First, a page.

Can I have a pad?

Can+I+have+a+pad%3F

Chloe Cunningham, reporter

On June 20, 2022, Hawaii Governor David Ige signed a menstrual equity bill to give students access to free menstrual products at school. This bill was aimed to solve the ‘period poverty’ issue for students going to school. 

When this bill was passed, I didn’t think much of it. I couldn’t relate to the problem that other students had because I always came prepared to school and never really forgot to bring what I needed, it felt as if it didn’t concern me. This changed when school started up again and I was faced with the same problem that the bill was made to solve. I sat in my seat hoping I wasn’t going to leave the stain of shame when I stood up. Although this menstrual bill was signed to solve the period stigma, it wasn’t working for me. In fact, it felt like nothing changed since the law went into effect.

After the bill was signed, it seemed to disappear. I didn’t see anyone talking about it anymore, nor did I see my school taking the actions it needed to follow the purpose of the new law. Turns out that the health room and a handful of teachers have menstrual products for students. I had to dig and ask for a list of teachers who have them because I was never told formally where and who has these products. The problem is that the issue that’s trying to be solved isn’t being talked about enough. Student’s aren’t going to know where they can ask for help without being told where to go. If I don’t have a class with a teacher that carries menstrual products, where else am I supposed to go for help? In addition, I was disappointed when I read the list of teachers who had these products, I didn’t know any of them. How was I supposed to go up to a teacher I’ve never met in my life and ask for a pad? I knew this whole law was signed to lower period stigma, but how are we supposed to fulfill its purpose if students don’t even have the courage to ask for help?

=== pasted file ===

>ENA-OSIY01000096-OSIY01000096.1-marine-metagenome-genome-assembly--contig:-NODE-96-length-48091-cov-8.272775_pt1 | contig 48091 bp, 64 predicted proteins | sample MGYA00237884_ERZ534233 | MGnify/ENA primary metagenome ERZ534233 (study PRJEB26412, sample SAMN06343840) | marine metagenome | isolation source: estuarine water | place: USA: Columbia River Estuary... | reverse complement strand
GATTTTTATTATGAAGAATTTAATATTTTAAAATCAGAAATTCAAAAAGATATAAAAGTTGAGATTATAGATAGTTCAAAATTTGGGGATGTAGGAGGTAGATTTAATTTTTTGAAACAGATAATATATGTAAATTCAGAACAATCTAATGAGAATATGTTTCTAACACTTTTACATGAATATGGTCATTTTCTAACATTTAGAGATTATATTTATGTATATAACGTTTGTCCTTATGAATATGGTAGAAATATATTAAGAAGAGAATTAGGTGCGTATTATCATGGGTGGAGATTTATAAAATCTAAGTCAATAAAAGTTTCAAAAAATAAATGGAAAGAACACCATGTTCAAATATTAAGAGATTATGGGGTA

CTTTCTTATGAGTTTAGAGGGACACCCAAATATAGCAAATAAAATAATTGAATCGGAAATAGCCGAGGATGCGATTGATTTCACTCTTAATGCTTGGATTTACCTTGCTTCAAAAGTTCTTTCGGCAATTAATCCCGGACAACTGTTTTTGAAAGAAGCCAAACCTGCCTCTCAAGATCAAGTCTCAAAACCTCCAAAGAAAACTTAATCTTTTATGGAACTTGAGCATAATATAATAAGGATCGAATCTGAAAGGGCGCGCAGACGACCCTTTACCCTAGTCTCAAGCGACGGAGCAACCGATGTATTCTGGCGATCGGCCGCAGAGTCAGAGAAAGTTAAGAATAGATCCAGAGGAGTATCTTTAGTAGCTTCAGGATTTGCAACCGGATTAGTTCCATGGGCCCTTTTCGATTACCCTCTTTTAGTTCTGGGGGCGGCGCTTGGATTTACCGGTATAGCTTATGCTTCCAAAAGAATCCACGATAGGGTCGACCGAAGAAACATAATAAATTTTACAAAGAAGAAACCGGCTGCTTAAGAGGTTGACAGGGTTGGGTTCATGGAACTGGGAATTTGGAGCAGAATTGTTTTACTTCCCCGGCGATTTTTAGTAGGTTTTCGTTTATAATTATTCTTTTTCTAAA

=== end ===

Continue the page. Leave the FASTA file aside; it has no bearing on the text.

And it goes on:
The last place I can go to for menstrual products are my friends. I’m lucky to have prepared and caring friends that are willing to let me use their products without anything in return. I feel like a burden whenever I ask for pads from my friends because my friend’s also have to use their own products and they can’t always be letting me lean on them. I don’t blame them either. 

 Recently the question, what if the students steal the products, has been brought up. It shouldn’t be called “stealing.” These products are free for students; it’s a necessity not a privilege. Every student deserves to be able to take as many products as they want. Whether it’s one or ten, eventually all those products will be used and won’t be wasted. I visited Ke’elikolani Middle School in November for a band concert and I was pleasantly surprised when I went to their bathrooms. The school had menstrual products out in the open, free for anyone who needed them without asking for permission. If this middle school can provide the menstrual products that students need, why can’t we?

This bill was supposed to help all students of Hawaii who need menstrual products. If this issue is still occurring after all this time, how are we going to ever fix any problem at McKinley? I believe that this can still be solved if everyone starts taking the right actions and talking about it more. This may not be a problem for certain people, but it is definitely real and it’s devastating that McKinley is doing the bare minimum.